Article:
I subscribe to Dick Eastman's e-newsletter. His articles generally relate to Genealogy. About a month ago I received a message that Dick had posted three new articles. One article, "The Popularity of Your Last Name," caught my interest. He refers to a study conducted by the Census Bureau of the United States using the 1990 Census data.
It turns out that the Census Bureau of the United States has posted a file that contains 88,799 unique surnames found in a subset of the 1990 Census. The sample size is 6,290,251 people. After I read the methodology of the project, had I been Mr. Eastman, I would have entitled the article differently.
For many people the word popularity means well-liked or having high social status. In the case of the Census Bureau's study, popularity means common. A more descriptive title for Mr. Eastman's article is "How Common Is Your Last Name."
I have heard some people say that they believe that the language of the United States will change from English to Spanish within a few years. Having studied the way that immigrants assimilate into the American culture beginning in the late 1600s to now, I seriously doubt that English will be replaced by Spanish or any other language.
My initial reaction after viewing the list of surnames at the Census Bureau website was that the data confirmed my belief. The most common surname in the list is Smith. A Hispanic surname does not appear until the eighteenth name in the list. In the 25 most common surnames, three are Hispanic. Only three more Hispanic names occur in the list of the next 25 most common surnames. Of the 50 most common names, with the exception of the 6 Hispanic surnames, are very English. These include Taylor, Thomas, White, Clark, Young, King, Scott, etc.
As I mentioned above, this study was conducted with subset of the entire US population, which was 248,709,873 people in 1990. So the sample represents about 2.5% of the total population. Although I am confident that the statisticians who work for the Census Bureau are experts in determining how to select a representative sample to analyze, I was curious to learn more about this study.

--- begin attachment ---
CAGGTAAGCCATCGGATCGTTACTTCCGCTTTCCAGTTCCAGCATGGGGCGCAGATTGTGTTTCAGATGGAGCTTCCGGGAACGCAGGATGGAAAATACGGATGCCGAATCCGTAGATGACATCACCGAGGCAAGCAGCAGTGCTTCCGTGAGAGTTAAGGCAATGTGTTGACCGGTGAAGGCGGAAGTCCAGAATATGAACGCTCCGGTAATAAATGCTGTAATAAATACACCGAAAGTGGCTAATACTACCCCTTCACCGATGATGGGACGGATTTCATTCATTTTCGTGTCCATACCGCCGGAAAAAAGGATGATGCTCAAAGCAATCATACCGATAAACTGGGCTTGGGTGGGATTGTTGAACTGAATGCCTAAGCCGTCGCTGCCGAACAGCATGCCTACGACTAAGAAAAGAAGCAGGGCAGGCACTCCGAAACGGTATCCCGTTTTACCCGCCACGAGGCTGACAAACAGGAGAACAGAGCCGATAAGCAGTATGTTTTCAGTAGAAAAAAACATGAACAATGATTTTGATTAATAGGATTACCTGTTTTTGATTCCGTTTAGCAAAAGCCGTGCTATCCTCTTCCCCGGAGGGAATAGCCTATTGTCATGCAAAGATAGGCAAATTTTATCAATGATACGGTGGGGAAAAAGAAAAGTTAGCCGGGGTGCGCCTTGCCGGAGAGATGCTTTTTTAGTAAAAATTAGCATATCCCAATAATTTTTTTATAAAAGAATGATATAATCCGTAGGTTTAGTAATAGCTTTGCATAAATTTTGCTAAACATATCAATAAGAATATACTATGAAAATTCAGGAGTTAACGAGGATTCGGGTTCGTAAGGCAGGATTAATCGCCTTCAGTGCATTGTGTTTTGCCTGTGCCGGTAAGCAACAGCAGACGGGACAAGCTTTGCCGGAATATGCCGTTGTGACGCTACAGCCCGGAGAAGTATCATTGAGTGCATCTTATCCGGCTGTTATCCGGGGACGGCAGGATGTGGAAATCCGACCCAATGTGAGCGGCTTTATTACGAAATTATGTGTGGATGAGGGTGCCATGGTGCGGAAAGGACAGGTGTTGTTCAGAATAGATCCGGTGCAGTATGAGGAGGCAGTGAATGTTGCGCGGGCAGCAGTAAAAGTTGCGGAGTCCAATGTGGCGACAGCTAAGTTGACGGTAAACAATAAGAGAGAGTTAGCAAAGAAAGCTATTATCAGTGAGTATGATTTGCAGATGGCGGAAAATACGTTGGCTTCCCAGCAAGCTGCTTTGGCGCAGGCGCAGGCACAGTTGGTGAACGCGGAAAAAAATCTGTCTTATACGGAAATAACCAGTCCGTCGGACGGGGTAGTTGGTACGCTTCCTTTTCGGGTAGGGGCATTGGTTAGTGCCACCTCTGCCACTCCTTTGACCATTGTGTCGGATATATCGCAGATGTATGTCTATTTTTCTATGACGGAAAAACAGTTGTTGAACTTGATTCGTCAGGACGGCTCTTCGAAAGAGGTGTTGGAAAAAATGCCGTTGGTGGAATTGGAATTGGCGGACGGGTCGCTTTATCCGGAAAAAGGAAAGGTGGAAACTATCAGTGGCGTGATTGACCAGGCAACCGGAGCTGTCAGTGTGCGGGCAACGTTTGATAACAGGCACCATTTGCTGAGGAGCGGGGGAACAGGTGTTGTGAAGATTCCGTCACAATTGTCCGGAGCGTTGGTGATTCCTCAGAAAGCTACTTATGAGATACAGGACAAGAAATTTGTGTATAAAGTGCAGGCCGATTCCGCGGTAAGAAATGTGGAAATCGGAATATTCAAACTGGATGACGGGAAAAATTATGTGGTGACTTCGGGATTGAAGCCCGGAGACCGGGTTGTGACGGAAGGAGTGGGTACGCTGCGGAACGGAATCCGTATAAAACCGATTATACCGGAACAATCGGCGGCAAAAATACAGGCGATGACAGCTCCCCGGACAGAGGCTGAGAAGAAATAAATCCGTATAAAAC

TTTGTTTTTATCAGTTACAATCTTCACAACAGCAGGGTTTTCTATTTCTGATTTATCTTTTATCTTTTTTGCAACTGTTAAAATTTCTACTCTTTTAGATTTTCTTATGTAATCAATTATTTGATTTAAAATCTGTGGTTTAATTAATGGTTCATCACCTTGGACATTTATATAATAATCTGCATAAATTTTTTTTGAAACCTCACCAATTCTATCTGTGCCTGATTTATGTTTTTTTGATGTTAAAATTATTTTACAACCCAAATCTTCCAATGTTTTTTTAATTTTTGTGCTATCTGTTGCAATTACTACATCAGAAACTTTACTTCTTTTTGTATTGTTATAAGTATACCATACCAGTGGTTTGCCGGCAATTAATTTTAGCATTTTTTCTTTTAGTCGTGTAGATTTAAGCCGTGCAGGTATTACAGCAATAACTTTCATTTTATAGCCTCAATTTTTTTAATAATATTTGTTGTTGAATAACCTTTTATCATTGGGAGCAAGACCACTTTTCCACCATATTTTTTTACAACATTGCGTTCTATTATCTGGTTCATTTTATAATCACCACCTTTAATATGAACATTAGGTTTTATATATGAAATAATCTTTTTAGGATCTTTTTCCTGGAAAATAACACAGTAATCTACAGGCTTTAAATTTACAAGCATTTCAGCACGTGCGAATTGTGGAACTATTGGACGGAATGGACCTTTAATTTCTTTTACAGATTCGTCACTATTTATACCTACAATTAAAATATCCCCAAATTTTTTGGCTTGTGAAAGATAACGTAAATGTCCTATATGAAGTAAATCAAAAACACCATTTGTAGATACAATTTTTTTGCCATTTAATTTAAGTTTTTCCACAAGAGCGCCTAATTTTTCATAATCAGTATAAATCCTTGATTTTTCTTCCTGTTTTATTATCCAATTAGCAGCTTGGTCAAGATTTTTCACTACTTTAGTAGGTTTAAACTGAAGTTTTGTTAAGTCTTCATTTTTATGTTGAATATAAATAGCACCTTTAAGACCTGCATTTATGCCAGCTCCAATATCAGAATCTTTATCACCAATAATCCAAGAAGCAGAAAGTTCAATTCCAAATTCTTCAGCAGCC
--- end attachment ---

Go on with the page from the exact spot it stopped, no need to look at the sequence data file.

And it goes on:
It turns out that there was some concern that people living in disadvantaged areas may not have completed the 1990 census forms fully. The six million plus people represented in this study were re-enumerated in a separate enumeration. This was done to validate the data collected in the same areas in 1990.
After I understood the nature of the study and since many Hispanics reside in disadvantaged areas within the United States, I was actually surprised to find only six Hispanic surnames in the top 50 most common names. Now, I wonder how many Hispanic surnames, if any, would appear in the list if there was an analysis of the entire 1990 Census?
Apparently there are those who believe that Hispanic immigrants do not learn to speak English. As with other immigrant populations over the last 250 years, it is true that many immigrants never learn to speak English well. However, the next generation does learn to speak English. Living in a state with a large Hispanic population, I have first hand experience with Hispanic immigrants.
There is also some belief that all people of Hispanic origin speak Spanish. Successive generations of the descendants of the immigrants generally do not speak the language of the immigrant. I suspected that some of the aggregate data available from the 2000 Census might support this fact.
I looked at the language spoken at home of people five years and over. In 2000, 82.1% of the people spoke only English at home. That means that 17.9% of the people spoke some other language. Spanish represented a little more than half of the non-English languages spoken at home or 10.7% of the population 5 or older. Half of these people spoke English very well and half spoke English less than very well.
I stand by my belief that Spanish will not replace English as the language of the United States anytime soon, if ever.